Monday, February 1, 2010

Tartiflette or what to eat this winter.


Today we have winter food for dinner as a kind of preparation for our skiing holidays in the Pyrenees mountains. This dish is, however, from Franch Savoy region (Haute-Savoie, just south of Geneva) and has a more Alpine character. 
Since the Middle Ages this relatively isolated and inaccessible region has been producing an excellent cheese called reblochon. How was it born ? Well, it was some kind of  "how to avoid paying tax" story.  In the XIII and XIV-th centuries Savoy peasants paid a tax according to the amount of milk their herds produced. Crafty folks, however, did not fully milk the cows and when the tax collector was gone they completed their milking. With this high-fat milk farmers made cheese. The name reblochon comes from the French reblocher  - "to milk a cow again". The cheese production center is Thônes, a small town in the picturesque  Aravis Massif region. As to the taste - the mature cheese has a slightly nutty flavor and intense aroma. Its interior should be smooth and almost molten in the center. Reblochon is relatively soft. Its rind colour varies from creamy white to dark yellow with a delicate mould coating. French classify it as a pâte pressée non-cuite type of cheese (actually in English wikipedia  it is called a soft washed-rind cheese which is wrong according to the producer information).

The today's dish doesn't have such a long history as its main ingredient - the reblochon cheese. Due to the wave of interest in Savoy regional cuisine in the 80s of the last century, a tartiflette - reblochon flagship dish - was invented. The inspiration came from an old regional recipe, known as la pela.  

Methods of preparation may vary a lot. Everyone has its own way of cutting the cheese. Some cut it in cubes, others cut the cheese in half horizontally and some prefer to remove the rind. Very often it is cut in slices, like I did today.  

Onions and bacon for tartiflette

I got the recipe from my Portuguese friend Celeste but of course I had to modify it a little bit. She has lived in France for many years and sometimes shared with me her great recipes for regional dishes. It is a good idea to serve tartiflette with a big bowl of lettuce salad. You can also put some thinly sliced cold roasted meat and pickles on the table. We liked it very much in the company of sweet and sour onions in balsamic vinegar. Wine is a must. Pour some white wine into the dish while cooking and drink the same white or sip a simple young red along with your meal. So today, please enjoy a simple peasant food from the French mountains. It tastes especially nice after a long day of skiing, cleaning the snow from your front porch or pretty much anything you have to do in a freezing cold weather.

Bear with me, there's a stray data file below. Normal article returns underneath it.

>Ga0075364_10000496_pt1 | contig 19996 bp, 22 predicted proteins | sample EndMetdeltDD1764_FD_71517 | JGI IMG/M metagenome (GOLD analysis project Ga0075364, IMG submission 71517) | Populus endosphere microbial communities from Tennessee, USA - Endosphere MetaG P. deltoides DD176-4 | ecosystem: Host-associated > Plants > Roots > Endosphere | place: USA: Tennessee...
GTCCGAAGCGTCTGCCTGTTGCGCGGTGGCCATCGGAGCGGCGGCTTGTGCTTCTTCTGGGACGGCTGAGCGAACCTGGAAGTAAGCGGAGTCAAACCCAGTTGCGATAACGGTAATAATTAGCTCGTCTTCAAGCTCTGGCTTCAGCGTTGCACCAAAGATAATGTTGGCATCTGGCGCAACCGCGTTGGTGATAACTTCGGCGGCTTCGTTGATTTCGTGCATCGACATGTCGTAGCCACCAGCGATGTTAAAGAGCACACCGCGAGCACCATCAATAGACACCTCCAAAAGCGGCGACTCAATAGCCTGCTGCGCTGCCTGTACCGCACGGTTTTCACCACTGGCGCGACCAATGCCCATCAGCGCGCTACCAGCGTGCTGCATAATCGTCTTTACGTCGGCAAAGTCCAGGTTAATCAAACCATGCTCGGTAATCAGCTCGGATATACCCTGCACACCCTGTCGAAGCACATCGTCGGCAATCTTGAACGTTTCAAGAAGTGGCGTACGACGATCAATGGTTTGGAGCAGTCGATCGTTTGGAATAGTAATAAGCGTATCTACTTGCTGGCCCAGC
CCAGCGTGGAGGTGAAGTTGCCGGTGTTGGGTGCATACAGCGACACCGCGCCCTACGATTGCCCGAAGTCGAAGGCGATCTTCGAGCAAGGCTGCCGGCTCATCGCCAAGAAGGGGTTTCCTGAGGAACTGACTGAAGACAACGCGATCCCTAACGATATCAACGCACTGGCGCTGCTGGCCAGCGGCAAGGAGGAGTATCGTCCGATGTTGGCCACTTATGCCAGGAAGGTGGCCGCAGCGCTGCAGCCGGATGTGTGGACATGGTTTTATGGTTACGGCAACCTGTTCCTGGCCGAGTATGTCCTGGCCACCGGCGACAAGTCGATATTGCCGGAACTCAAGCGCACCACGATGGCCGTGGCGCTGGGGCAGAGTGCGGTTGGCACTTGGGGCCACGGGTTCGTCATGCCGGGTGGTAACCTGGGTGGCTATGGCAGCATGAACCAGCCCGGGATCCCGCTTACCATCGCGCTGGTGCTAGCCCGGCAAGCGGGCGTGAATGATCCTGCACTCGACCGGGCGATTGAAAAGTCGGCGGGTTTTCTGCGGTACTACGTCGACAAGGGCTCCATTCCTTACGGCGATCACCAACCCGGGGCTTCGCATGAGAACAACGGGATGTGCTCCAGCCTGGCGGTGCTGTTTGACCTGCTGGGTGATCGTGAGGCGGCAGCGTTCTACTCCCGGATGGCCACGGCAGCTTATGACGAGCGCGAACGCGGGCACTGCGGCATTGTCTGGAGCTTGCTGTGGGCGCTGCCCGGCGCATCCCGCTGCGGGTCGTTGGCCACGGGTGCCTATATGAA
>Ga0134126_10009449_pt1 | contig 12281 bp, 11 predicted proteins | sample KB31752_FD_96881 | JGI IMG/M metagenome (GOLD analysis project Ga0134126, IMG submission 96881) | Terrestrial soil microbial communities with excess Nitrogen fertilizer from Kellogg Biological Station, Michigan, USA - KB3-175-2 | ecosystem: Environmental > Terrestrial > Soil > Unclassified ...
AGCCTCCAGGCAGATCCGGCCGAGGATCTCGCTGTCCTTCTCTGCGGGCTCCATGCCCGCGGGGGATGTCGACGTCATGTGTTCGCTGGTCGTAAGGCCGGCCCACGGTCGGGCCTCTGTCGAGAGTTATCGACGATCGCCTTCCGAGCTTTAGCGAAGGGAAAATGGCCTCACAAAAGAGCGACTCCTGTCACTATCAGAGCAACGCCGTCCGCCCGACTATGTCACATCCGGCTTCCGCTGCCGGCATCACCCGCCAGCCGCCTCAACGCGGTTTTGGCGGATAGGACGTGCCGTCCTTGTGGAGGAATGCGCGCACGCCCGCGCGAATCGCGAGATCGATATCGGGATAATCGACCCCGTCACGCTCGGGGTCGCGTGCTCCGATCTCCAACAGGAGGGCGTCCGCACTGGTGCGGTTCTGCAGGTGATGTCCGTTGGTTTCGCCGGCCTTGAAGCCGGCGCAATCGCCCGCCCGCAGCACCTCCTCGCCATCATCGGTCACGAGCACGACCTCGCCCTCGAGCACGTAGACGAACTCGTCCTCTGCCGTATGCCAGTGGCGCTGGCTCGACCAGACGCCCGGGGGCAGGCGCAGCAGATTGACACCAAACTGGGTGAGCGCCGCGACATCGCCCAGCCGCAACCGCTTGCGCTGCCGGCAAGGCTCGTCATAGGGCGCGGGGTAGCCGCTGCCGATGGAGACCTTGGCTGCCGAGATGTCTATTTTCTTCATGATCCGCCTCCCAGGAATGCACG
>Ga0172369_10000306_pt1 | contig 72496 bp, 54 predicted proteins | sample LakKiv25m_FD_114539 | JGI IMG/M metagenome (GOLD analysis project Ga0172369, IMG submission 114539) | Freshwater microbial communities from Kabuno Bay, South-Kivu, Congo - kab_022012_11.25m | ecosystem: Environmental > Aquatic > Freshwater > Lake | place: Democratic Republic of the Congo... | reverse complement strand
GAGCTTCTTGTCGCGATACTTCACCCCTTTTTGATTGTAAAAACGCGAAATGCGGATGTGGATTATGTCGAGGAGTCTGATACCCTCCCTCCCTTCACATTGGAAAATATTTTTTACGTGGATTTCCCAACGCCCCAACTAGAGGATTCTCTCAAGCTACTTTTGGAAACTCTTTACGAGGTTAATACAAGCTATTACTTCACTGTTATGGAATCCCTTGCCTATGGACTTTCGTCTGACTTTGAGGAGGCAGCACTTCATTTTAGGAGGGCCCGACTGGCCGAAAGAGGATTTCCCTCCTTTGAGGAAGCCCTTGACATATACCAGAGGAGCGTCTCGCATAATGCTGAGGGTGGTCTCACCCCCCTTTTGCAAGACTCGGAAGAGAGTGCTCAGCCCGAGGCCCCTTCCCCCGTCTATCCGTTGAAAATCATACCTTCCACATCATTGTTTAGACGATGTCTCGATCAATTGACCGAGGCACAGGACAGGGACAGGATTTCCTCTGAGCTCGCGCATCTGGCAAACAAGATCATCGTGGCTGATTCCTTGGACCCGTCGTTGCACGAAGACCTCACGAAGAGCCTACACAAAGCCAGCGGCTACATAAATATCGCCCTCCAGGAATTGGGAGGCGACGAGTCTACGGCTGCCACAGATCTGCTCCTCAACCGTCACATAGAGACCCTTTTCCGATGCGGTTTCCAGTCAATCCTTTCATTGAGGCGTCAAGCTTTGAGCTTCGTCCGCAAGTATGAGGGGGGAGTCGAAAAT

1 kg potatoes, boiled in jackets in salted water  

1 tablespoon butter  
100 g smoked bacon, chopped
1 red onion, chopped
1 white onion, chopped
100 ml dry white wine  
100 ml crème fraîche or thick sour cream 
 salt and freshly ground pepper to taste  
1 / 2 teaspoon freshly ground nutmeg  
500 g reblochon cheese* 

Preheat the oven to 200ºC . Peel and cut
boiled potatoes in thick slices (1.5 cm, about 1/2 inch). Fry bacon in butter, add onion and sauté until softened. Add wine and potatoes. Mix everything well and remove from heat. Add the crème fraîche, salt, pepper and nutmeg. Put half of the potato to buttered ovenproof dish. Cut the cheese in a fairly thick slices, put half of them on potatoes, spread the rest of the potato mixture and cover with the remaining cheese. Put into preheated oven and bake for about 20-30 minutes until nicely browned. 

* Substitutes for reblochon: gruyère, taleggio, fontina, raclette cheese or perhaps a ripe camembert or munster
(every soft and easily melting cheese will do). In Portugal, amanteigado cheese will be great but the best substitute for reblochon is certainly queijo da Serra.


Anonymous said...

I LOVE reblochon! I spent a few months in Haute Savoie in 2006 and I've really missed reblochon :) It's great to see someone else who enjoys it!

Gouda said...

Interesting. I've never seen a tartiflette done this way. You've not used the traditional shallots nor lardons. I've also never seen the cheese done in slices like you have here, or cheese put in the middle of the dish.

I've always seen it done with the cheese melted over the top so that the rind can get crisp and the innards melt into the potatoes.

Interesting take on a classic.

Memória said...

Wow. I learn so much from your blog. I've never heard of this dish, but it looks fabulous. Your photos help a lot in that as well.

KenziW said...

This looks fantastic, but just the cheese with a hunk of good, crusty bread would be good enough for me!

Cherine said...

Your photos are mouth-watering! I love your blog :)

Pity said...

Hey Agnieszka, I just found your blog through your comment in mine, and I am glad I did, it's good that you started this blog in english, it's a lovely blog with beautiful photos, I will be back, for sure, oh! and your tartiflette, delicious!

cheers from london,

tasteofbeirut said...

When I was reading I was reminded of this friend (Laurent) in France who showed up one day at our home in Paris area, triumphantly waving a Reblochon and saying " I got it from a farm"
I tasted it and after this, I have never been able to eat Reblochon from the store again!
Great recipe too, made me think of Raclette!

Jemima said...

You have to drink wine with this dish. Non alcoholic drinks can cause the dish to curdle in your stomach. I heard this on this morning when James Martin was cooking it. Looks sooo good I will definitely try it. James Martin put the whole cheese uncut on top of the potatoes, onion, bacon, with garlic cloves stuck in it. Its on the This Morning app now.